Our Drop In Productivity Explained
Adair Turner: He has argued that the UK's financial sector is "socially useless" (CBI)
Happily, the Great Recession of 2008-09 is now being discussed in the past tense. Growth of national output last year was almost 3 per cent, taking the level of output to somewhat about its previous peak in 2008. Some commentators are even projecting steady expansion of over 2 per cent a year through to the 2020s, much in line with Britain's typical record since the start of the Industrial Revolution.
But in one key respect recent performance has been much worse than the historical norm. Although national output is again reaching all-time peaks, output per head (or "productivity") is still slightly lower today than it was seven years ago. The recovery from the Great Recession has seen healthy growth in employment. The trouble is that, on average, we are producing less per person than before the crisis began. A seven-year period with no gain in productivity is unprecedented and suggests that something fundamental has gone wrong. (Elsewhere in this issue, Martin Wolf of the Financial Times describes this "stagnation of labour productivity" as such a disappointing feature of the current recovery as to be "remarkable".)
The halt to productivity growth is widely regarded as a bit of a puzzle. However, in some parts of the economy it is easy to identify the causes at work. Indeed, in one important, conspicuous and politically contentious sphere—financial services and the City of London—the check to output per head is readily explained.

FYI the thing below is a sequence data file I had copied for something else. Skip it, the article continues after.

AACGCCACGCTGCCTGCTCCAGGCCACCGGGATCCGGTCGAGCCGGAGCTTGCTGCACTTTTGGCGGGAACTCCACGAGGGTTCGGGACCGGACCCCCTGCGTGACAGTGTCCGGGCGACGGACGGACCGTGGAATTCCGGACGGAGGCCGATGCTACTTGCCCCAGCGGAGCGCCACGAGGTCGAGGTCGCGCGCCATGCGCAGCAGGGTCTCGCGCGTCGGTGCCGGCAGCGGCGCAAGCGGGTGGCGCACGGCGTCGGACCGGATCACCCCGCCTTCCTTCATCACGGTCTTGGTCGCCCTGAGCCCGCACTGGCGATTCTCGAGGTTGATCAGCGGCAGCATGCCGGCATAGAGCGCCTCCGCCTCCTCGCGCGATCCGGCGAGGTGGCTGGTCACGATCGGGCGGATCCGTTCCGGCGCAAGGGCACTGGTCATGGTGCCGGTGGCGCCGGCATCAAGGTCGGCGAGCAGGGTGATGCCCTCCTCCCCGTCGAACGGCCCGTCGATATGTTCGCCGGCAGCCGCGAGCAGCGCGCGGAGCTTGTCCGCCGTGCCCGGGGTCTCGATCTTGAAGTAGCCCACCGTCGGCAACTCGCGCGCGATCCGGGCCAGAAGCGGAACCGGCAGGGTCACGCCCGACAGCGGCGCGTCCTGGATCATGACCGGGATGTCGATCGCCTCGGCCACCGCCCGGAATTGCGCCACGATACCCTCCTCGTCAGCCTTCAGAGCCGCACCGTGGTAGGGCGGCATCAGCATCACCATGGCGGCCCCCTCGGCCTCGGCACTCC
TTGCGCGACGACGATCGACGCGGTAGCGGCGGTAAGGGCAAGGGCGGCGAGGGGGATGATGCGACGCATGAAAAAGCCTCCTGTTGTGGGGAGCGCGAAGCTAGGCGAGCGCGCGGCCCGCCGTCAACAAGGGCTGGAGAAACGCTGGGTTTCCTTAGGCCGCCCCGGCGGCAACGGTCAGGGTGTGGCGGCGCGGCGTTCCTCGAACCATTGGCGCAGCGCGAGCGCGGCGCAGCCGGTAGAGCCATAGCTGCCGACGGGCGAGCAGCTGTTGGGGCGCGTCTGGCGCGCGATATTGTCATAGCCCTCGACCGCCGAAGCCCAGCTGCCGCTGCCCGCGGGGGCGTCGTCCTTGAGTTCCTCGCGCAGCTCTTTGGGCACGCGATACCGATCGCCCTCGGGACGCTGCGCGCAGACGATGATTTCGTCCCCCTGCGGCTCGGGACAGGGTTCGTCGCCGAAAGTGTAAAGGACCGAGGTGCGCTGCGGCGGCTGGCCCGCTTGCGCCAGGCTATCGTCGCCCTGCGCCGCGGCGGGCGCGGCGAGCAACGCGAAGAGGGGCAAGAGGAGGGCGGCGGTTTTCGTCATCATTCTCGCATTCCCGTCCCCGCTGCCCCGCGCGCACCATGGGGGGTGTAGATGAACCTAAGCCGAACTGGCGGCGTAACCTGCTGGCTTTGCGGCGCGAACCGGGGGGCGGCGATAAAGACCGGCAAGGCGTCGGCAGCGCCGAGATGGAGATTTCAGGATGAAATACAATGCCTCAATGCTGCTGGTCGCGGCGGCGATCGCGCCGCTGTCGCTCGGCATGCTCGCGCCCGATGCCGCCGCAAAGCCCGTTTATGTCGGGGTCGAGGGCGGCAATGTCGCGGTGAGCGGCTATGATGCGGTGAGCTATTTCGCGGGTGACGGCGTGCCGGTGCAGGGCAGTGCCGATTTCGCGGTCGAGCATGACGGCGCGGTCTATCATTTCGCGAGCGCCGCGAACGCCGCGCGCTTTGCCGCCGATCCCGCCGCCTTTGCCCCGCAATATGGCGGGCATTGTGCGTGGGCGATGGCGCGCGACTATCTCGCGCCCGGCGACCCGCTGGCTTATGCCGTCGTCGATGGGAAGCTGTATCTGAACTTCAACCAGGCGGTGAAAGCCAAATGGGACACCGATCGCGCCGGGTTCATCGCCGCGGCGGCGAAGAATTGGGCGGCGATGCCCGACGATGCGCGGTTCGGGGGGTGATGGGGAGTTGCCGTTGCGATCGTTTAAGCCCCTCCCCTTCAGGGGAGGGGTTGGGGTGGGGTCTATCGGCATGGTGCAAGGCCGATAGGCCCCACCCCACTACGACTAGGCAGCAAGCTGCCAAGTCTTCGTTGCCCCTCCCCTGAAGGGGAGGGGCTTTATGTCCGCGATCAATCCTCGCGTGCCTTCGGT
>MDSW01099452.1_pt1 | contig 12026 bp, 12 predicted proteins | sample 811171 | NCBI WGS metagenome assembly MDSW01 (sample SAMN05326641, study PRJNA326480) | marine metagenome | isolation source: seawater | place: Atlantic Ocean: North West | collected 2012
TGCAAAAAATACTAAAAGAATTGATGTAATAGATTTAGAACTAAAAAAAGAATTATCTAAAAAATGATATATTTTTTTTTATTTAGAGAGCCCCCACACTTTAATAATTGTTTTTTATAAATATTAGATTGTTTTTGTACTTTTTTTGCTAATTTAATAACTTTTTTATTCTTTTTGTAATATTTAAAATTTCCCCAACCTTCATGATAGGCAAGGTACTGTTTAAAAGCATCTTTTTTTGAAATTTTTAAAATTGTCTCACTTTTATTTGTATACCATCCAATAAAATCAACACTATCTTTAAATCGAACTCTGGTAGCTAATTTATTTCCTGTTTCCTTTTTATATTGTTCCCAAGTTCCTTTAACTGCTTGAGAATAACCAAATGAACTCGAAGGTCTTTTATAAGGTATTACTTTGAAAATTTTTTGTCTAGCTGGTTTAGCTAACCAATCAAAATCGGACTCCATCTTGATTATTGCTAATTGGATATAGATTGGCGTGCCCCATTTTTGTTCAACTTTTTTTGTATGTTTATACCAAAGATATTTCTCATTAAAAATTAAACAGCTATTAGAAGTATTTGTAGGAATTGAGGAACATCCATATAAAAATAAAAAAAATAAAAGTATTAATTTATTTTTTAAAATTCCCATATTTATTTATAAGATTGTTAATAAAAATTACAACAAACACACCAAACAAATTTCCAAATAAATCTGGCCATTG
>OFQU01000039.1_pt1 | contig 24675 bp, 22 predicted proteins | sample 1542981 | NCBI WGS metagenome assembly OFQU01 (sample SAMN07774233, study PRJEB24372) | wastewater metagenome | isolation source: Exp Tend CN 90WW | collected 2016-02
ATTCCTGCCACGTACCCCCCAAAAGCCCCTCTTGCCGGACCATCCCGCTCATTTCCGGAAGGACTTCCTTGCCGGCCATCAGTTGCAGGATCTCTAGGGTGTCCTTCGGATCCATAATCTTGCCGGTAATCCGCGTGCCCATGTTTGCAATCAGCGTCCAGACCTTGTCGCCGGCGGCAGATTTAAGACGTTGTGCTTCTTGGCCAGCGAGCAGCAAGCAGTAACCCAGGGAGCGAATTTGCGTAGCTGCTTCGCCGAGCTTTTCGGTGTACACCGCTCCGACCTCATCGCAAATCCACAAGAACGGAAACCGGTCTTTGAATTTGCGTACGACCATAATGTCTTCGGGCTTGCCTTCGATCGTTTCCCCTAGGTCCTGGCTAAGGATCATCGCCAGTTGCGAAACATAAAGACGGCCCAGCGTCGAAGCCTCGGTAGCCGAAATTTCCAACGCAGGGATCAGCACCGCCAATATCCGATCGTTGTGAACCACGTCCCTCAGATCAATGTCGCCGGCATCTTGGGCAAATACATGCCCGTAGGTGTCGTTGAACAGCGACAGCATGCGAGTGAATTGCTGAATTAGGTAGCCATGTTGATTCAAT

In the 1960s and '70s the City of London became the premier centre for "offshore finance", financial activity in dollars that people and companies preferred to do outside the US, deals in Swiss francs that savers and investors wanted to have completed outside Switzerland, and so on. The volume of business rose rapidly, with the move to London largely motivated by attempts to avoid regulation and tax. In the 1980s and '90s the ability to conduct transactions—quickly, effectively and for a global marketplace—was facilitated by dramatic advances in telecommunications and information technology.
These developments enabled those engaged in international financial services—bankers, dealers, analysts, fund managers, underwriters and brokers—to increase turnover per head several-fold. Although margins tended to be squeezed in highly competitive markets, revenues and output per head also climbed. Whereas in the 1960s the typical City income was perhaps 25 per cent above the national average (with the banks offering "London weighting" to offset the higher cost of living), by the late 1990s it was three times the national average.